Adverse drug reactions (ADRs) are a common cause of hospital admissions (up to 19%), with the majority of cases due to off-target predictable drug effects (type A reactions). However, idiosyncratic drug-induced immune activated (type B) reactions contribute to a range of hypersensitivity reactions, with T-cell-mediated type IV hypersensitivity reactions mainly manifesting as cutaneous ADRs (cADRs). Aromatic antiepileptic drugs (AEDs), used in the treatment of epilepsy as well as bipolar disorder or neuropathic pain, have been implicated as culprit drugs in a spectrum of pathologies ranging from mild maculopapular exanthema (MPE) to severe and life-threatening conditions including drug reaction with eosinophilia and systemic symptoms (DRESS), Stevens-Johnson syndrome (SJS) and toxic epidermal necrolysis (TEN). These AED-induced cADRs are unpredictable based on pharmacological and clinical factors alone, thereby prompting investigations into genomic contributors mediating risk of pathology. The most strongly associated risk genes identified are from the human leukocyte antigen (HLA) class I alleles, which play a critical role in adaptive immunity by flagging either infected or aberrant cells for recognition by surveying T-cells. In the setting of drug hypersensitivity, the immunogenicity of HLA molecules and their peptide cargo can be modulated by interactions with small drug molecules that drive inappropriate T-cell responses. This review discusses the current understanding of HLA class I molecules in modifying risk of AED-induced cADRs.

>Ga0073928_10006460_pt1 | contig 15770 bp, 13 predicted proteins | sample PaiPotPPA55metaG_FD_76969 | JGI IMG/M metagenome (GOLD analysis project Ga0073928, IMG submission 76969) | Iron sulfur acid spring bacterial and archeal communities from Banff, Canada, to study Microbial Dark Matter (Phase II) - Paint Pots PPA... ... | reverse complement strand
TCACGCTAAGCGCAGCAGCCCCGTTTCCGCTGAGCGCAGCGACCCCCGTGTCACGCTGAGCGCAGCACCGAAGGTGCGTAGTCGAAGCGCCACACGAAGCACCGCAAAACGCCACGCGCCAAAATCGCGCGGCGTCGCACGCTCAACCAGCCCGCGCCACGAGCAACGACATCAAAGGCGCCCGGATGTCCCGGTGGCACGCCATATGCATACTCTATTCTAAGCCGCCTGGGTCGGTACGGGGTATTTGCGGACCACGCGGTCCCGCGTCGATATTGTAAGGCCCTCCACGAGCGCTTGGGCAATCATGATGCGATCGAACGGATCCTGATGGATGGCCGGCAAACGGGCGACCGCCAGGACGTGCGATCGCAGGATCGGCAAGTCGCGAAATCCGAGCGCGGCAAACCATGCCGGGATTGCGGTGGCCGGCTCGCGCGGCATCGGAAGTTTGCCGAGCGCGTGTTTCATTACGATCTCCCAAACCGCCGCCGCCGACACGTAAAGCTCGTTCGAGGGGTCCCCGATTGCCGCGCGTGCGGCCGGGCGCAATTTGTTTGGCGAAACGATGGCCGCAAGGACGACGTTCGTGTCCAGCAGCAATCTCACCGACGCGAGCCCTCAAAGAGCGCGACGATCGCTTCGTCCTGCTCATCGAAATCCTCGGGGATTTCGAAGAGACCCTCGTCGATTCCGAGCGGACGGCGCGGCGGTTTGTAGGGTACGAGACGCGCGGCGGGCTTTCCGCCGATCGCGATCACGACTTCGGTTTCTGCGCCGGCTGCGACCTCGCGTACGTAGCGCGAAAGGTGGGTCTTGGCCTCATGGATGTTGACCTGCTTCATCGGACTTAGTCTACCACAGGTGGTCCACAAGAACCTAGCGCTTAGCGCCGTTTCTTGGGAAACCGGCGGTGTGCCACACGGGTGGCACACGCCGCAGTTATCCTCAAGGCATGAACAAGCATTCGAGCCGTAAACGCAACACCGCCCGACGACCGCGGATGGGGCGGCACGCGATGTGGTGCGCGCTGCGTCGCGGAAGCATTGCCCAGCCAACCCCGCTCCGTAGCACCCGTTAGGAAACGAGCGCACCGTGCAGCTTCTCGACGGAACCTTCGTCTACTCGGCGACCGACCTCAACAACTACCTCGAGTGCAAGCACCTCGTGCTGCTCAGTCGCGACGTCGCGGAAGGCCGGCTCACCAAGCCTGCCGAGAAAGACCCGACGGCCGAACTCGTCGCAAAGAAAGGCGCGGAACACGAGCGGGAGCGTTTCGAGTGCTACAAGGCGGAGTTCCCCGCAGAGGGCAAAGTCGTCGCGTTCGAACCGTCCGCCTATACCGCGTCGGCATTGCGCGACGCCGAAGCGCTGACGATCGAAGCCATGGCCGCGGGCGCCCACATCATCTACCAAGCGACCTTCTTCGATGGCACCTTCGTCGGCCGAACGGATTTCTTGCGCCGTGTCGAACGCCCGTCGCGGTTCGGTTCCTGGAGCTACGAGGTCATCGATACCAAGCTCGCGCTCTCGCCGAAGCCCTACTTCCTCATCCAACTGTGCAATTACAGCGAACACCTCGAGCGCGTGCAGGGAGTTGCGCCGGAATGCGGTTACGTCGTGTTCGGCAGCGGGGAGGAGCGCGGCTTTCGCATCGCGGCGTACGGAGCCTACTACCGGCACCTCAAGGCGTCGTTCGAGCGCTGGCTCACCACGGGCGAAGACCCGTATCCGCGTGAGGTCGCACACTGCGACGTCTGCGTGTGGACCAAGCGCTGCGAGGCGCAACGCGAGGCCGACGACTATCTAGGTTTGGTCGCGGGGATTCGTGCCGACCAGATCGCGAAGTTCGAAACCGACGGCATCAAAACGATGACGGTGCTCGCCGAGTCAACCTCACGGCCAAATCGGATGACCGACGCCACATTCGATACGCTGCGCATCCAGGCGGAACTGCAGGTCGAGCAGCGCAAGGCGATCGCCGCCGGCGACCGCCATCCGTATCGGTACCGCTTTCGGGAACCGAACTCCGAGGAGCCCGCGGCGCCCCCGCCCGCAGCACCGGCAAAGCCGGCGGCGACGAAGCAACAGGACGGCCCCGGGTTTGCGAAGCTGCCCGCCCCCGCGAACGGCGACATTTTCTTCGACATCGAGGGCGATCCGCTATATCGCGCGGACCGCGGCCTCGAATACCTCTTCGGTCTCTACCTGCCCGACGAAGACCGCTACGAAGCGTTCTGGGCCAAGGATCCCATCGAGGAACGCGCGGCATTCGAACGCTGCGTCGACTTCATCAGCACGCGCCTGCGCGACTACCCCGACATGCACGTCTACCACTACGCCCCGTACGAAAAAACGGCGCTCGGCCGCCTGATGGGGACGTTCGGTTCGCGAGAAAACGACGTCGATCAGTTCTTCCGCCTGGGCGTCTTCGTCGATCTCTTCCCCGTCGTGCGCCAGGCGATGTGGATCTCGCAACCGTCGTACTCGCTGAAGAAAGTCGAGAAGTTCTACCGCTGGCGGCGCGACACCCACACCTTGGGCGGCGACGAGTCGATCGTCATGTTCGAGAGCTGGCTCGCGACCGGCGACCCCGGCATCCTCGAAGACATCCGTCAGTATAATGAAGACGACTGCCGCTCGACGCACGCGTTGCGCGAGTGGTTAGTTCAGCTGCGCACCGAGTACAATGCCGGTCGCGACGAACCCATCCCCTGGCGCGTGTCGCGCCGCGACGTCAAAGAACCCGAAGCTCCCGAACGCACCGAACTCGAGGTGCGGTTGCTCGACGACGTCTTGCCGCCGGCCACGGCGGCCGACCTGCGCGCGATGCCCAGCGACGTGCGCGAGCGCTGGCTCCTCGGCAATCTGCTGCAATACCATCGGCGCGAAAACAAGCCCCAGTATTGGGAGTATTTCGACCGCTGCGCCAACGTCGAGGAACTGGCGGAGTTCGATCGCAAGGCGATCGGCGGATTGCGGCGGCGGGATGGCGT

- adverse drug reaction
- human leukocyte antigen